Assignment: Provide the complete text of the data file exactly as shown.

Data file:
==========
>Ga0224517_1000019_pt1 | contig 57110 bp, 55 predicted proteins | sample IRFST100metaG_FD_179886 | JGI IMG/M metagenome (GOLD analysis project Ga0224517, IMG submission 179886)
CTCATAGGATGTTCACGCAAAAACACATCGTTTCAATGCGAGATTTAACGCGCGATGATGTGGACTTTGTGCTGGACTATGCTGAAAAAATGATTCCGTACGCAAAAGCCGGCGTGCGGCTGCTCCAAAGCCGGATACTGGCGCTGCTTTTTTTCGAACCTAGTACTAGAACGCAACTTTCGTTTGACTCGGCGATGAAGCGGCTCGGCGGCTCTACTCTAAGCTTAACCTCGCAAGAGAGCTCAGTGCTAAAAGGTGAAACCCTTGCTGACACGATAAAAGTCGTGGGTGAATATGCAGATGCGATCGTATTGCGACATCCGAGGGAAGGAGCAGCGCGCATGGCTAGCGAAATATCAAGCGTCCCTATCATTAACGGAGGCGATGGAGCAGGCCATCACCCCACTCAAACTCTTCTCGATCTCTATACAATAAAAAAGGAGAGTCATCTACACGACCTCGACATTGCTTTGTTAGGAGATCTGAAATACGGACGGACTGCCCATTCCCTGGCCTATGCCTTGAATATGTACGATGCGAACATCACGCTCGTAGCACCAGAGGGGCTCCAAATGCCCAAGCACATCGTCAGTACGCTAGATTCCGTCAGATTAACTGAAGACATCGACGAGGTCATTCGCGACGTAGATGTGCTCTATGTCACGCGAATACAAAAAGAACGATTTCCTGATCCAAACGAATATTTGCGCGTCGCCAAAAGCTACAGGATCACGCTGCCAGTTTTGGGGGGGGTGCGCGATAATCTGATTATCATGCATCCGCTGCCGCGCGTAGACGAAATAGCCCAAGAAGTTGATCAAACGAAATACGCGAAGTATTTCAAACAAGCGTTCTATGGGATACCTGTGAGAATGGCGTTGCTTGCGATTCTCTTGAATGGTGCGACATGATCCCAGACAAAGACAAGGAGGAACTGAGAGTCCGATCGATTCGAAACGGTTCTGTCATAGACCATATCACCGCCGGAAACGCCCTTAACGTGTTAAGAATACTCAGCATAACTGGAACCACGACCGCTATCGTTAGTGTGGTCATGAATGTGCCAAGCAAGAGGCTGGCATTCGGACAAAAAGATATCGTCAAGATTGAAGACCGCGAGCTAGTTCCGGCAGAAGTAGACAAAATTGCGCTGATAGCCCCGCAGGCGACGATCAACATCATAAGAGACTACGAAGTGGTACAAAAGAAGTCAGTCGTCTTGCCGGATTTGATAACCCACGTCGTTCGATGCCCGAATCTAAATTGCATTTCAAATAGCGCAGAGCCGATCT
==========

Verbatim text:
>Ga0224517_1000019_pt1 | contig 57110 bp, 55 predicted proteins | sample IRFST100metaG_FD_179886 | JGI IMG/M metagenome (GOLD analysis project Ga0224517, IMG submission 179886)
CTCATAGGATGTTCACGCAAAAACACATCGTTTCAATGCGAGATTTAACGCGCGATGATGTGGACTTTGTGCTGGACTATGCTGAAAAAATGATTCCGTACGCAAAAGCCGGCGTGCGGCTGCTCCAAAGCCGGATACTGGCGCTGCTTTTTTTCGAACCTAGTACTAGAACGCAACTTTCGTTTGACTCGGCGATGAAGCGGCTCGGCGGCTCTACTCTAAGCTTAACCTCGCAAGAGAGCTCAGTGCTAAAAGGTGAAACCCTTGCTGACACGATAAAAGTCGTGGGTGAATATGCAGATGCGATCGTATTGCGACATCCGAGGGAAGGAGCAGCGCGCATGGCTAGCGAAATATCAAGCGTCCCTATCATTAACGGAGGCGATGGAGCAGGCCATCACCCCACTCAAACTCTTCTCGATCTCTATACAATAAAAAAGGAGAGTCATCTACACGACCTCGACATTGCTTTGTTAGGAGATCTGAAATACGGACGGACTGCCCATTCCCTGGCCTATGCCTTGAATATGTACGATGCGAACATCACGCTCGTAGCACCAGAGGGGCTCCAAATGCCCAAGCACATCGTCAGTACGCTAGATTCCGTCAGATTAACTGAAGACATCGACGAGGTCATTCGCGACGTAGATGTGCTCTATGTCACGCGAATACAAAAAGAACGATTTCCTGATCCAAACGAATATTTGCGCGTCGCCAAAAGCTACAGGATCACGCTGCCAGTTTTGGGGGGGGTGCGCGATAATCTGATTATCATGCATCCGCTGCCGCGCGTAGACGAAATAGCCCAAGAAGTTGATCAAACGAAATACGCGAAGTATTTCAAACAAGCGTTCTATGGGATACCTGTGAGAATGGCGTTGCTTGCGATTCTCTTGAATGGTGCGACATGATCCCAGACAAAGACAAGGAGGAACTGAGAGTCCGATCGATTCGAAACGGTTCTGTCATAGACCATATCACCGCCGGAAACGCCCTTAACGTGTTAAGAATACTCAGCATAACTGGAACCACGACCGCTATCGTTAGTGTGGTCATGAATGTGCCAAGCAAGAGGCTGGCATTCGGACAAAAAGATATCGTCAAGATTGAAGACCGCGAGCTAGTTCCGGCAGAAGTAGACAAAATTGCGCTGATAGCCCCGCAGGCGACGATCAACATCATAAGAGACTACGAAGTGGTACAAAAGAAGTCAGTCGTCTTGCCGGATTTGATAACCCACGTCGTTCGATGCCCGAATCTAAATTGCATTTCAAATAGCGCAGAGCCGATCT